“The more killer whales that visit these places, the longer great white sharks stay away.”

Prior to these attacks on great white sharks, there have been only two instances since data collection began at Gansbae where they were absent for a week or more: one week in 2007 and three weeks in 2016.

The reduction of sharks in these areas has an impact on the marine ecosystem, for example, the introduction of a new predator in the area of ​​the bronze whaling shark.

Towner added: “The bronze whaling shark, known to have been eaten by the great white shark, is also being attacked by killer whales, which indicates a level of experience and skill in hunting large sharks.”

“However, balance is critical in marine ecosystems, for example, since great white sharks do not limit the behavior of fur seals, seals may predate endangered African penguins or compete for the small pelagic fish they eat.

“It’s a top-down impact, we also have bottom-up trophic pressure due to the extensive removal of abalone that grazes in the kelp forests through which all these species are associated.

“To put it simply, although it is a hypothesis at the moment, the ecosystem can only withstand limited pressure, and the consequences of shark removal by killer whales are likely much wider.”

Great white sharks are a big tourist attraction in South Africa, and adventurous visitors are dropped into shark cages for a closer look.  But shark sightings near Cape Town have dropped sharply since 2017, threatening ecotourism in the region.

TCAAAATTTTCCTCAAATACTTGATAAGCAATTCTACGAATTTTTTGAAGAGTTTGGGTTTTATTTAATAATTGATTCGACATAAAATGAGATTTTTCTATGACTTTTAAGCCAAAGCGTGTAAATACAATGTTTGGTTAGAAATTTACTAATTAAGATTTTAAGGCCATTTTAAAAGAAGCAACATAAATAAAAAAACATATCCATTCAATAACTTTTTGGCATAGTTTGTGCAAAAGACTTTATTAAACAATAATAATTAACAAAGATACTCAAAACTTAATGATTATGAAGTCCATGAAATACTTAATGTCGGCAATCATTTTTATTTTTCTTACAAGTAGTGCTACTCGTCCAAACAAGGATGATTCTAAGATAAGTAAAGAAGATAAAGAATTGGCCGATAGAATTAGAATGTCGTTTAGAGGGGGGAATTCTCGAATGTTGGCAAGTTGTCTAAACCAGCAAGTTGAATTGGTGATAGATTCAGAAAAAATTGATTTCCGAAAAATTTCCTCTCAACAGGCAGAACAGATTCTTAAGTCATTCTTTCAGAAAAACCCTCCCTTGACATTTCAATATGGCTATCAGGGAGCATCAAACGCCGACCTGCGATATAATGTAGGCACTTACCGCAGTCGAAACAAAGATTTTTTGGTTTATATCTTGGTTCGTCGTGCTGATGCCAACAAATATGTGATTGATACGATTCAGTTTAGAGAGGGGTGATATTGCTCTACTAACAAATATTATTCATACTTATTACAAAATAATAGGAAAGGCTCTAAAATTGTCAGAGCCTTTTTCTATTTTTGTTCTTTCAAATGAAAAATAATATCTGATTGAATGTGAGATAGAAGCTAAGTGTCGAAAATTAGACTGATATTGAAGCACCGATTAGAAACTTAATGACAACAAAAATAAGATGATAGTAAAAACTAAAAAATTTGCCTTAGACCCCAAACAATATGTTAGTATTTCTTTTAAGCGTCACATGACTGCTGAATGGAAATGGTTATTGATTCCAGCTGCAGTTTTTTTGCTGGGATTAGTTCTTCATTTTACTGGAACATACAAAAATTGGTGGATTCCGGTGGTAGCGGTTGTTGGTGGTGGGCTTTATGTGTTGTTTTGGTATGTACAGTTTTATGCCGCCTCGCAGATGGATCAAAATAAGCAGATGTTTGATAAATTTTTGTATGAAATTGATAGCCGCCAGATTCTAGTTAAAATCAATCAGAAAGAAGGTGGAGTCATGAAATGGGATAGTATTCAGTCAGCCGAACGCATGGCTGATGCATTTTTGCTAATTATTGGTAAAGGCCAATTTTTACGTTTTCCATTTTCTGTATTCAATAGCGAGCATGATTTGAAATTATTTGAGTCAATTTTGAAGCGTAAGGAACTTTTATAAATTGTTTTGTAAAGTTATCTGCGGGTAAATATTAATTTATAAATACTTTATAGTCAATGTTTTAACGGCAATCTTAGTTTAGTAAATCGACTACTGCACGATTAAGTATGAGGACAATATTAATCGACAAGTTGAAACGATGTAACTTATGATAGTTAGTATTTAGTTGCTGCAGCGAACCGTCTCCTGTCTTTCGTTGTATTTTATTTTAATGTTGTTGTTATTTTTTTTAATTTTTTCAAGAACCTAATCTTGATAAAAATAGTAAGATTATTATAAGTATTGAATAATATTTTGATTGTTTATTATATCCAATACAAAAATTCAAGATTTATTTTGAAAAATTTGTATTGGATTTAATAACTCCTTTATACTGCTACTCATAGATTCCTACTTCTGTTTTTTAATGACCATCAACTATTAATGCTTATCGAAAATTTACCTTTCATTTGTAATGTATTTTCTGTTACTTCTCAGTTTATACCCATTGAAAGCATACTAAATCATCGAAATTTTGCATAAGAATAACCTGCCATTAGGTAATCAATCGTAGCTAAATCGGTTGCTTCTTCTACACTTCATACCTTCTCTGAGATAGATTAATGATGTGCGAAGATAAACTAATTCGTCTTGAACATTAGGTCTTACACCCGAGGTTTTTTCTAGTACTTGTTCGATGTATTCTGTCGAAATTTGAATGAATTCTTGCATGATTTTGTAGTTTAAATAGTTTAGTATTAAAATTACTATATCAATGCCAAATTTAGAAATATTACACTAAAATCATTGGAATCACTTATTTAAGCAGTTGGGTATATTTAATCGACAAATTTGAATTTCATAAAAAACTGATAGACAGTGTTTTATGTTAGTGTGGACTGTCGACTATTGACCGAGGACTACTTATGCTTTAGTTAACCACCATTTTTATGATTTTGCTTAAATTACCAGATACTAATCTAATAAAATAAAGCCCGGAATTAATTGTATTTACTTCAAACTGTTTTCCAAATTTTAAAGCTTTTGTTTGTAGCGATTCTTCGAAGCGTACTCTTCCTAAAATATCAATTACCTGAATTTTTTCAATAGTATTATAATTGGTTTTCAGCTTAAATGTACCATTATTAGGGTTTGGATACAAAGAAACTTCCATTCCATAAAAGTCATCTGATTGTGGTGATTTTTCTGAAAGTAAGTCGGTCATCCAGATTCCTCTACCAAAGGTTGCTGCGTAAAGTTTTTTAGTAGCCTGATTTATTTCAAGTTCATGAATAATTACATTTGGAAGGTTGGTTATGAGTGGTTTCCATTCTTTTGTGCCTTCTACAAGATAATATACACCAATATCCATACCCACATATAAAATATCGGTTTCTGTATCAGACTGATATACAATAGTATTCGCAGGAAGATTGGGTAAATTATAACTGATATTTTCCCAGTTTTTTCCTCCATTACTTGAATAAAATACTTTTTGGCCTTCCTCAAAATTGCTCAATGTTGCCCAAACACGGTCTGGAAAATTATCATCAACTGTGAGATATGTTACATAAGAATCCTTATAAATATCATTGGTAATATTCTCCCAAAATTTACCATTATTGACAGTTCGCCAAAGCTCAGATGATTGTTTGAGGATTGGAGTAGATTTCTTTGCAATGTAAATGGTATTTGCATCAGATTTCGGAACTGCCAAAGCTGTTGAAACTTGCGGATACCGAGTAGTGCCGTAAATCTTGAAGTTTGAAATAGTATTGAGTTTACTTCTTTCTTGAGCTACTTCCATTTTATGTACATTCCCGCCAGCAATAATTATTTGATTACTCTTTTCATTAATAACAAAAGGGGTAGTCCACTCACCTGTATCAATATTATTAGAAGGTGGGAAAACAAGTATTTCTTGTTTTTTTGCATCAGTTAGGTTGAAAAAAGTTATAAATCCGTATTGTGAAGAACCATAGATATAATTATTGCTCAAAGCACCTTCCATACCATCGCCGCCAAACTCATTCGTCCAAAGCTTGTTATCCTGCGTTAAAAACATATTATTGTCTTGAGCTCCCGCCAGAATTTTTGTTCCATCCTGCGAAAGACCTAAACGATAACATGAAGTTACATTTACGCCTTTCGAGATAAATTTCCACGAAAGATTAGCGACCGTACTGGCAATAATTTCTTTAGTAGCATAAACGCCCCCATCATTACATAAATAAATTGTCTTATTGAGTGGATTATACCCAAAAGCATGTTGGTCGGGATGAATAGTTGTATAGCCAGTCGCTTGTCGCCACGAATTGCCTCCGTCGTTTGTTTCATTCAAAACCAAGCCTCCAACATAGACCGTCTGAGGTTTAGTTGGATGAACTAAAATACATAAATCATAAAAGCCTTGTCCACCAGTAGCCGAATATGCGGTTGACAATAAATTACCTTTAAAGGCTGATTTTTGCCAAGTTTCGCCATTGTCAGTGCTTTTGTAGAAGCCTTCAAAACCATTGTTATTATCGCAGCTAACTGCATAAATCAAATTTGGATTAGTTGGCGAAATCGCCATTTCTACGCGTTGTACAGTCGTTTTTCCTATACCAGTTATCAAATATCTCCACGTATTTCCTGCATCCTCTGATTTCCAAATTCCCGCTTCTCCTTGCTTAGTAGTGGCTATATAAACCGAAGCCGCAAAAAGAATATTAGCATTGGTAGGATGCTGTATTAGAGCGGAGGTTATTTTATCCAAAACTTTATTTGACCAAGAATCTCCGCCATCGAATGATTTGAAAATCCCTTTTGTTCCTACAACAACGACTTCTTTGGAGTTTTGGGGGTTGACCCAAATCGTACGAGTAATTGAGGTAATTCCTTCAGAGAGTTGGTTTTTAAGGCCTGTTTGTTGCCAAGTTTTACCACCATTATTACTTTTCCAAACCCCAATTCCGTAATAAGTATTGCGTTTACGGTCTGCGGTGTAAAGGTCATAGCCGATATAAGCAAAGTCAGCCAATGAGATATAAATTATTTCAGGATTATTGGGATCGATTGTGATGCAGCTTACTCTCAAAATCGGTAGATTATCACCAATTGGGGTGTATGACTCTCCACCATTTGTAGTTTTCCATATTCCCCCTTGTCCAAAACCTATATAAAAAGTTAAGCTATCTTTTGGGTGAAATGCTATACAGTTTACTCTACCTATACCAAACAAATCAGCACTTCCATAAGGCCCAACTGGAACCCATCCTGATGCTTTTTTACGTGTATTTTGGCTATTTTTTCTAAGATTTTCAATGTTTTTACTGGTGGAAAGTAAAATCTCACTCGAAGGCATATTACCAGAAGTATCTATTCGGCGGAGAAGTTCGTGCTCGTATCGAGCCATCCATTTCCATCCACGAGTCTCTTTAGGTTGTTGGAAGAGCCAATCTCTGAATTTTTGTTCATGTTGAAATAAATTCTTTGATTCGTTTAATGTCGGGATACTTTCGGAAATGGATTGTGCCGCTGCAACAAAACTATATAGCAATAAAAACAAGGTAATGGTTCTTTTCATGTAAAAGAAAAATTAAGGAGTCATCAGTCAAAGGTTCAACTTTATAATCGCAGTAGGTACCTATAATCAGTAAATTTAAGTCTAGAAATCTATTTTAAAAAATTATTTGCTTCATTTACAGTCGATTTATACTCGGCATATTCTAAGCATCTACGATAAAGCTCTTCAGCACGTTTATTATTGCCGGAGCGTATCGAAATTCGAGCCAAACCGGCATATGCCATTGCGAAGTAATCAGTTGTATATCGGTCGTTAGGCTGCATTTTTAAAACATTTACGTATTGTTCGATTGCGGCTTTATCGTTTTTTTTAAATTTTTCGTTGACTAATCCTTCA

Great white sharks are a big tourist attraction in South Africa, and adventurous visitors are dropped into shark cages for a closer look. But shark sightings near Cape Town have dropped sharply since 2017, threatening ecotourism in the region.

HOW DO WHALES HUNTER SHARKS?

Great white shark liver can weigh over 60 kg (130 lb) and its rich organic chemicals make it an ideal food source for killer whales.

Dr. Ingrid Visser, who has studied killer whales for nearly 20 years, says killer whales use their powerful tails to create strong undercurrents that push sharks to the surface.

“As soon as the shark is on the surface, the killer whale turns around, lifts its tail out of the water and descends on it, like in karate,” she said.

This stuns the sharks, leaving them still a target for liver removal by killer whales.

The researchers believe that the behavior of a destructive killer whale pair may be indicative of a general increase in the number of species in the area.

In addition, the pair may be members of a rare shark-eating morphotype known to prey on at least three species of sharks as a primary food source in South Africa.

The prevalence of killer whales may indicate that declining populations of prey, including fish and sharks, are causing changes in their distribution patterns.

Other explanations for the decline in great whites in the area include shark fishing, fishing-induced reductions in prey, or rising sea surface temperatures.

However, while they may have a partial effect, they are unlikely to be the only factor behind such a sudden local population decline from 2017.

Towner said: “Orcas are targeting immature great white sharks, which could further impact an already vulnerable shark population due to their slow growth and late maturation strategy.”

“Increasing vigilance using citizen science, such as reports from fishermen and cruise ships, as well as ongoing tracking research, will help gather more information about how these predators may affect the long-term ecological balance in these challenging coastal seascapes.

“We know that great white sharks face the highest target mortality in KwaZulu-Natal’s basking shark protection nets, they simply cannot afford the added pressure from killer whales, killer whale predators.”